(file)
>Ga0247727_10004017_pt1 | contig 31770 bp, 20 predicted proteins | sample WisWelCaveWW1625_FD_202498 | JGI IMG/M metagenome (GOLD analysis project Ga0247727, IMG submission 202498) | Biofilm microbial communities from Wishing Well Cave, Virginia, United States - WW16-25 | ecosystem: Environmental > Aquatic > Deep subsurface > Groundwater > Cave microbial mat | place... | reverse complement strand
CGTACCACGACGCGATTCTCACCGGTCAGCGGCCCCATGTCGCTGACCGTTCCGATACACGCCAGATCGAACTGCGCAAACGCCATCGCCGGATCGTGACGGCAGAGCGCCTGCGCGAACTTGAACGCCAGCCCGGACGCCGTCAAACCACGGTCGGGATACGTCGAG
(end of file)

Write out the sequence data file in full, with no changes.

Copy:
>Ga0247727_10004017_pt1 | contig 31770 bp, 20 predicted proteins | sample WisWelCaveWW1625_FD_202498 | JGI IMG/M metagenome (GOLD analysis project Ga0247727, IMG submission 202498) | Biofilm microbial communities from Wishing Well Cave, Virginia, United States - WW16-25 | ecosystem: Environmental > Aquatic > Deep subsurface > Groundwater > Cave microbial mat | place... | reverse complement strand
CGTACCACGACGCGATTCTCACCGGTCAGCGGCCCCATGTCGCTGACCGTTCCGATACACGCCAGATCGAACTGCGCAAACGCCATCGCCGGATCGTGACGGCAGAGCGCCTGCGCGAACTTGAACGCCAGCCCGGACGCCGTCAAACCACGGTCGGGATACGTCGAG